Thursday, 18 August 2011

Gotcha!

I've just harvested my first few oca seeds. That's why I'm all smiles.


The pods from which these seeds were collected lay hidden in the lush foliage the plants have been producing recently. I noticed them while I was bagging up some other pods.  As I've mentioned before, oca pods are small, unremarkable in appearance and restrained in colour. It's easy to overlook them. That said, they do pack a Lilliputian punch - on several occasions I've been pelted with miniscule buck shot as a pod explodes close to my face.  It doesn't hurt, but can cause a momentary loss of concentration - not what you need when you're trying to retain your balance and insert some awkwardly aligned pods into a tiny little envelope.

Unripe pods tend to hang pendulously; as they approach maturity they raise their heads and finally disgorge their cargo courtesy of slingshot arils that catapult the seeds up and out.  Even if your oca plants aren't setting any pods, you can witness a similar effect with the common weed Oxalis corniculata. It uses the self same explosive dispersal mechanism.  What this means of course, is that seed harvest is a fiddly, not to say tedious, process, punctuated by moments of high drama and relies on due diligence on the part of the gardener; with oca pods, timing is everything. I think of it as a cross between plant breeding and bomb disposal.  Anyway, I grabbed the pods from which these seeds were about to escape and stuffed them into an envelope; within a few minutes they were out.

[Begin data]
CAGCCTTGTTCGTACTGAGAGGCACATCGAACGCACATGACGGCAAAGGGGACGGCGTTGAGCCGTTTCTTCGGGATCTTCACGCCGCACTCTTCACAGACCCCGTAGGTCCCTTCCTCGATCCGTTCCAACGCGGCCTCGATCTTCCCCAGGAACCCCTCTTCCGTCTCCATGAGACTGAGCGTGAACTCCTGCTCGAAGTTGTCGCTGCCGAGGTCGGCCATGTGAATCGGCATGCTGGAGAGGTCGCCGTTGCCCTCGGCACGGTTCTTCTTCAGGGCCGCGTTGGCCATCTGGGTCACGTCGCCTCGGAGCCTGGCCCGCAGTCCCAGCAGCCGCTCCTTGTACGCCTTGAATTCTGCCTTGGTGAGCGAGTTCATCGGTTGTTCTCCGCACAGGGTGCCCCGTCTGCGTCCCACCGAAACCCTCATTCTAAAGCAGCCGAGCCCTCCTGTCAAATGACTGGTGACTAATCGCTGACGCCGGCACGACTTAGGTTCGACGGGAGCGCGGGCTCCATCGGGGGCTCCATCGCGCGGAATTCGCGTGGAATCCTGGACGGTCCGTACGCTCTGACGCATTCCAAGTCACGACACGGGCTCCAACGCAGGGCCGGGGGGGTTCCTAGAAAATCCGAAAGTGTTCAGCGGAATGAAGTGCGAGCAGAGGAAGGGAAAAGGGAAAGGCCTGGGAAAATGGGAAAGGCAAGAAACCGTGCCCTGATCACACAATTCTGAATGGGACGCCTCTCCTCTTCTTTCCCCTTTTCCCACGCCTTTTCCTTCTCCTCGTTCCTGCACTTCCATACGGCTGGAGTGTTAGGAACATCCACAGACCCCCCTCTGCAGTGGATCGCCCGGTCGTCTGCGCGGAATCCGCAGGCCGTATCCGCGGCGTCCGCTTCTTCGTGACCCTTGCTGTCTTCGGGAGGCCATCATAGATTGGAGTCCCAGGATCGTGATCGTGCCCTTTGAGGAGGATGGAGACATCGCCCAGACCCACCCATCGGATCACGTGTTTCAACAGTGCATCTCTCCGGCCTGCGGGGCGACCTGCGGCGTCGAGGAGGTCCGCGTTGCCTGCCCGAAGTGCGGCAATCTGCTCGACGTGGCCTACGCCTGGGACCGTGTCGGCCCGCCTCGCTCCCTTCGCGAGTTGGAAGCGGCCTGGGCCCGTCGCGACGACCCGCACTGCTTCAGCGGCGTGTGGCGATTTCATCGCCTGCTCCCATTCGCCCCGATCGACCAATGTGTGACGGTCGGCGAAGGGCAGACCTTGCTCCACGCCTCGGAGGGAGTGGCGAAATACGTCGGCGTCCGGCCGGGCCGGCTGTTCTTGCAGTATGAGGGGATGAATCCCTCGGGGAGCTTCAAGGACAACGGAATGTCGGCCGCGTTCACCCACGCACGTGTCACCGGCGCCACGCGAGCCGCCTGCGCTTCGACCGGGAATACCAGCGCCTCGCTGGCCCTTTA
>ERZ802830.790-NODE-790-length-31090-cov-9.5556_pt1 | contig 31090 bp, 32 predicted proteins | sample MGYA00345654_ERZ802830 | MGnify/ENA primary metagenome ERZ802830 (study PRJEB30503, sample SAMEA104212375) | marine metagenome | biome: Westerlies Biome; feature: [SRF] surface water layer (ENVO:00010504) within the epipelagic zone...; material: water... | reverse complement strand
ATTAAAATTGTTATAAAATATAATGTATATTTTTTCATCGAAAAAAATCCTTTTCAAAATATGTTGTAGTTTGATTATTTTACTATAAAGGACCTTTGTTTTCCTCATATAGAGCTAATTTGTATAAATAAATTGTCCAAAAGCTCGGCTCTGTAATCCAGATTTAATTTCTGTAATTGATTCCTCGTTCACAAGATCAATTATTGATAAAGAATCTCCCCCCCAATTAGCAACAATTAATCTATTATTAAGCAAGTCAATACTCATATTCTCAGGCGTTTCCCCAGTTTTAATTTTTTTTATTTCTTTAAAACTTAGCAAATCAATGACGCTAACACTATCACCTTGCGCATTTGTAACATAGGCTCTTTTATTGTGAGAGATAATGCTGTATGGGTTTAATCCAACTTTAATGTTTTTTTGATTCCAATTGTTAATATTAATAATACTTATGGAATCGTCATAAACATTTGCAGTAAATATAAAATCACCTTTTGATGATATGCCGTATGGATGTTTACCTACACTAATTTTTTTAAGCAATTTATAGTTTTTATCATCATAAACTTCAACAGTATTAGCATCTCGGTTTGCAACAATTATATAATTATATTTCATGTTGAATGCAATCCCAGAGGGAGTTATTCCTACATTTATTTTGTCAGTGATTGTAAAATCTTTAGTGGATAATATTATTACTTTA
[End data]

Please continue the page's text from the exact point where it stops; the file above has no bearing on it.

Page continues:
And here's something you don't see very often: a volunteer oca seedling flowering amongst those rocoto chillies I mentioned in my last post. With a bit of luck (and some obliging bumble bees) it should be possible to get some of these to complete the oca lifecycle, seed to seed, with zero effort on my part. Now that's the kind of plant breeding that really appeals to me.

Monday, 1 August 2011

Budzaburstin

Flower buds, I mean - oca flower buds.

The unsummery weather we've had until fairly recently, with heavy rain and strong winds, doesn't seem to have fazed the ocas at all.  They're keen to give their all in the Reproduction Sweepstake. I'll just have to follow on behind as per usual, with little envelopes to collect the output of the random oca generator.



Flowers have been appearing sporadically for a couple of weeks, but it looks like the high season is now upon us. I can see plenty of my 100+ plants with plenty of flowers. Let the riotous season of cross pollination commence.

One concern I have is the relative scarcity of bumble bees so far this season. I'm pretty sure that Oca Acres was fairly ringing to their buzzing last year. This year is different: hardly any were to be seen until the last couple of weeks.  I don't think I even glimpsed a single honeybee until a few days ago, which is highly unusual. Apart from my obvious worries about the decline of well-loved insects, I don't really want to go back to the dark (daft?) days of hand pollination if I can avoid it. The bees and hoverflies seemed to do a much better job than me without the general tetchiness and backache I experienced when transferring pollen.

I notice that one of my self-sown seedlings is now in flower. This isn't Prima, but the second plant to appear, henceforth to be known as Compay Segundo.  If this and other similar seedlings flower and set seed, the whole oca lifecycle will have been achieved alfresco - another step in the long road to acclimatising the plant to our conditions.

And here's a sight you don't see very often: volunteer seedling ocas appearing as the understory amongst some rocoto chillies (Capsicum pubescens).  If this sort of polyculture cropping appeals to you, head to the Growing Oca blog, where Ian seems to have perfected the art of oca associations in the vegetable bed. In the meantime, I'll keep plugging away at finding a day- neutral, heavy yielding, tasty and ravishingly beautiful oca.  Wish me luck and never mind that it's started raining again.
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